No, the Moto E doesn't run stock Android 5.0.2 Lollipop -- but it's close. Sticking with a strategy it's used since the first Moto X, Motorola once again managed to deliver a phone that's mostly free of the crapware that plagues other devices. It packs in apps from Plex, Revision3 and Flixster, but those are things you may actually want to use, so I didn't find them bothersome.

The few custom Moto tweaks actually make it more appealing than a totally stock Android phone. There's Moto Display, which lights up notifications on the phone's screen when you pick it up or rock it on a flat surface. Surprisingly, Motorola even brought over the double-twist gesture, which quickly loads the camera when you flick your wrist twice while holding the phone. Just as with the Moto X, that gesture gets you to the camera at any point, including when it's still locked. Those sorts of innovations were one of the key selling points for the original Moto X, which makes it all the more impressive that they're here at all.


Just like its screen, the Moto E's so-so camera capabilities won't make you forget that you're using a cheap phone. Its 5-megapixel rear shooter performs fine in daylight and bright indoor scenes, but it's pretty much useless in low light. And no, there's no flash either, if you're into that sort of thing. In decent lighting, the Moto E's camera delivered usable shots, but they were all a bit soft and lacked fine detail. There's also quite a bit of color fringing when the sun creeps into your photos. It's a camera that'll be ideal for quickly throwing photos up on Facebook or Instagram, but it won't give you any high-quality keepsakes.

I didn't spend too much time with last year's Moto E, but there seems to be a slight improvement in overall photo quality when compared to the test shots in our last review. And -- good news! -- you can finally record high-definition video. It's only 720p, but it's something.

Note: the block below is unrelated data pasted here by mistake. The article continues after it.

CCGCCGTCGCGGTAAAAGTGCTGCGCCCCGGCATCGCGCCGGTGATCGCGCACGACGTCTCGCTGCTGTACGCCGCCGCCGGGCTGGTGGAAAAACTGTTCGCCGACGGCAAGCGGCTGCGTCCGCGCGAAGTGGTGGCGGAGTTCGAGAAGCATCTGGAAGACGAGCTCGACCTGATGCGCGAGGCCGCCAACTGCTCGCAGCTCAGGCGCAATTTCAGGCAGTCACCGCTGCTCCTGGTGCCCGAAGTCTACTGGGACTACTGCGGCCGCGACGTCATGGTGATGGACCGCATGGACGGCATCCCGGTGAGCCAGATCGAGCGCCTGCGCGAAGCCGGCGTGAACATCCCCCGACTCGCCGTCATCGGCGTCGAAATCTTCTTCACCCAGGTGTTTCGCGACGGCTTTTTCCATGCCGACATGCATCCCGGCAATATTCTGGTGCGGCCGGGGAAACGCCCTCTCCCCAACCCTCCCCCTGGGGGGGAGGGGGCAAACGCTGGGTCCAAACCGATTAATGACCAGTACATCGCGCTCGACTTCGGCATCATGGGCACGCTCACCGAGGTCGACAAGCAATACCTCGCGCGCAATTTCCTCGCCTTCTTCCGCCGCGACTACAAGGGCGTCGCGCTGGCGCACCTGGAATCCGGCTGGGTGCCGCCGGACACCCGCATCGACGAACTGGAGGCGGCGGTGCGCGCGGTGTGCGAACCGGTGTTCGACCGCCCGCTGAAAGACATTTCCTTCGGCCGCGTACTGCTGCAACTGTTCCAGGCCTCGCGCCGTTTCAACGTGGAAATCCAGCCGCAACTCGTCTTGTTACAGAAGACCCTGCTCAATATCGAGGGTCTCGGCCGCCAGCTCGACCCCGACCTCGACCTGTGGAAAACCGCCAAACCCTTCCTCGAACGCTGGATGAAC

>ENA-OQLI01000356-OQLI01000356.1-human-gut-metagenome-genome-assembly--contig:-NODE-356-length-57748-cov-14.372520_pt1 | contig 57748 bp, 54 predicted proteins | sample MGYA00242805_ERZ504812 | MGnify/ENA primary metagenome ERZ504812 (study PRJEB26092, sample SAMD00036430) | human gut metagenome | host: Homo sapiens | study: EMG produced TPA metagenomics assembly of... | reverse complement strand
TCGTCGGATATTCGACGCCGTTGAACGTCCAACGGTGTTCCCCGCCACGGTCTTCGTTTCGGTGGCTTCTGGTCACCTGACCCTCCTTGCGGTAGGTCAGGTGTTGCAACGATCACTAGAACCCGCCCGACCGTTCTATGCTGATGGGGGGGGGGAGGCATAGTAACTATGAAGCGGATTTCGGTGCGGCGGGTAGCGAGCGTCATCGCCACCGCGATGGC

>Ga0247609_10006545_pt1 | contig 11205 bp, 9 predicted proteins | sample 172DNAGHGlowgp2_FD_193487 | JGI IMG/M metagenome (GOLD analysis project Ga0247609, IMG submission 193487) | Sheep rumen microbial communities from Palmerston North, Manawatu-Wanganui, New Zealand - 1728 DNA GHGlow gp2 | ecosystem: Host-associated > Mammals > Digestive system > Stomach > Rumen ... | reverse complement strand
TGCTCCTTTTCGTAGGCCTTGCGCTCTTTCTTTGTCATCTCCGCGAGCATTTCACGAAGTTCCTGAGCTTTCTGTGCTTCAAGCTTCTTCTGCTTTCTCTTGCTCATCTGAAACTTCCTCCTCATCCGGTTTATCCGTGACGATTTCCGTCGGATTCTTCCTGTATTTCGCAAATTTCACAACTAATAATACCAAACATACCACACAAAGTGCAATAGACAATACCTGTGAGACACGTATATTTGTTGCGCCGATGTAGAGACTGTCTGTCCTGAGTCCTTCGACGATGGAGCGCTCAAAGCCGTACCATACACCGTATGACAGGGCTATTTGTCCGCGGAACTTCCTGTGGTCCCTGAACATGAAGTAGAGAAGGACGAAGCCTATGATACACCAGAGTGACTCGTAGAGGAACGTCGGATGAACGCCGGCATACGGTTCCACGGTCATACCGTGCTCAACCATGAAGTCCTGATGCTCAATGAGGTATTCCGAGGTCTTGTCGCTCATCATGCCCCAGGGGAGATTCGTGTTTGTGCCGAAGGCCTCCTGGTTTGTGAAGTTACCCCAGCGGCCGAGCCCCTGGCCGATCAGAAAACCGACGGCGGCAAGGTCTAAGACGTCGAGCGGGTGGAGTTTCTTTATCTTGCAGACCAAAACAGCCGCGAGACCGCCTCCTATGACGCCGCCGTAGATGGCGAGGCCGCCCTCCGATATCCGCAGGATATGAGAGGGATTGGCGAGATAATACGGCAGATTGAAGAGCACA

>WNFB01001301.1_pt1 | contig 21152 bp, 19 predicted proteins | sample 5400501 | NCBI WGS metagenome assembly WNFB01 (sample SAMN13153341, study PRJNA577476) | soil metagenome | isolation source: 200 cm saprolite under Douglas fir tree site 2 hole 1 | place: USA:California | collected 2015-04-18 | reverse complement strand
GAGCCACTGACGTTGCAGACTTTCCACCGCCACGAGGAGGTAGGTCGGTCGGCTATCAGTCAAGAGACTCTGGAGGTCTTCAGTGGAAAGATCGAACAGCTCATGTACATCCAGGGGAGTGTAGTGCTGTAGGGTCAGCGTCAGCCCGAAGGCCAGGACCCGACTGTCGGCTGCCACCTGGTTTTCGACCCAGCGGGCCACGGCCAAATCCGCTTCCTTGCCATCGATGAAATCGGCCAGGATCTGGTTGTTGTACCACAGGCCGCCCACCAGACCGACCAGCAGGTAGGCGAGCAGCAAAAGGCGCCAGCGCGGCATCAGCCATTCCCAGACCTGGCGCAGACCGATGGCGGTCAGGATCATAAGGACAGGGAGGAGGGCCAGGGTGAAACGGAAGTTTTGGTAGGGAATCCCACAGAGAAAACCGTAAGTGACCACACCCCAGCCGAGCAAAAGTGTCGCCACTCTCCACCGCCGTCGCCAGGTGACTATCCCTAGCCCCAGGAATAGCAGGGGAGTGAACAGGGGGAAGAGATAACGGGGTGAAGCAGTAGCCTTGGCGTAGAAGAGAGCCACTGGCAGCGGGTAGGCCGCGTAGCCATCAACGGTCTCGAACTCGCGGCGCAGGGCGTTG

Once again, Motorola's simplified camera software is the Moto E's saving grace. You can tap anywhere on the screen, or hit one of the volume buttons, to snap a shot. There's no need to aim for a virtual shutter button. Autofocus is just fine (it's sometimes snappier than more expensive smartphones I've tested), and the phone generally manages to take a photo in under a second. But of course, there's no fancy image stabilization here, so the quality of your photos will usually depend on how steady you can hold the Moto E. As for that wrist-flick camera gesture, I was honestly surprised at how well it worked. It typically launched the camera in just a few seconds -- yes, even when the phone was locked -- and it ended up being faster than my iPhone 6 on several occasions.

Performance and battery life

Moto E (2015)

Moto E (2014)

Moto G (2014)

Moto X (2014)

Quadrant 2.0





Vellamo 3.0





SunSpider 1.0.2 (ms)










SunSpider: Lower scores are better; results compiled on Chrome.

Acceptable. That's the best way to describe the Moto E's overall performance. Its 1.2GHz quad-core Snapdragon 410 processor is fine at accomplishing a single task, like navigating through YouTube and watching videos, scrolling through web pages or browsing through music on Spotify. But once you start asking the phone to do more than one thing at a time -- say, browsing Twitter while Google Play downloads and updates apps in the background -- it becomes an exercise in frustration. Everything takes way too long to load, and it almost feels like you're fighting through a veneer of molasses as you interact with the phone's touchscreen. That's especially surprising since it's packing a gig of RAM.